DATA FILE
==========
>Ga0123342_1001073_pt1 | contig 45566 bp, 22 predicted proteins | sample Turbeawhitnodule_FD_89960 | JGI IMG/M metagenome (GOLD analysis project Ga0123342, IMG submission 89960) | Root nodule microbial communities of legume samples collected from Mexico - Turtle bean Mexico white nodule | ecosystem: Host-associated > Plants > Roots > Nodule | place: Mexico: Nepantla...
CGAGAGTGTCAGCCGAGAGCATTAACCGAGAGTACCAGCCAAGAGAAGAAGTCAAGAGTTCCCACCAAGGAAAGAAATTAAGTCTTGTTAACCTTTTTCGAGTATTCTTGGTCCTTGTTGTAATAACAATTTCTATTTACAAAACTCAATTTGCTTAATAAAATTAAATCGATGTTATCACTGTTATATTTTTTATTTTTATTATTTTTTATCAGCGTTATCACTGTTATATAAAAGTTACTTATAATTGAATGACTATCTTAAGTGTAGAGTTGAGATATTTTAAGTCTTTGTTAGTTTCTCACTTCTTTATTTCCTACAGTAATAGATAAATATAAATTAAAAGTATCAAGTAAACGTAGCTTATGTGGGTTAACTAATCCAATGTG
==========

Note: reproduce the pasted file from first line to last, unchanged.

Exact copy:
>Ga0123342_1001073_pt1 | contig 45566 bp, 22 predicted proteins | sample Turbeawhitnodule_FD_89960 | JGI IMG/M metagenome (GOLD analysis project Ga0123342, IMG submission 89960) | Root nodule microbial communities of legume samples collected from Mexico - Turtle bean Mexico white nodule | ecosystem: Host-associated > Plants > Roots > Nodule | place: Mexico: Nepantla...
CGAGAGTGTCAGCCGAGAGCATTAACCGAGAGTACCAGCCAAGAGAAGAAGTCAAGAGTTCCCACCAAGGAAAGAAATTAAGTCTTGTTAACCTTTTTCGAGTATTCTTGGTCCTTGTTGTAATAACAATTTCTATTTACAAAACTCAATTTGCTTAATAAAATTAAATCGATGTTATCACTGTTATATTTTTTATTTTTATTATTTTTTATCAGCGTTATCACTGTTATATAAAAGTTACTTATAATTGAATGACTATCTTAAGTGTAGAGTTGAGATATTTTAAGTCTTTGTTAGTTTCTCACTTCTTTATTTCCTACAGTAATAGATAAATATAAATTAAAAGTATCAAGTAAACGTAGCTTATGTGGGTTAACTAATCCAATGTG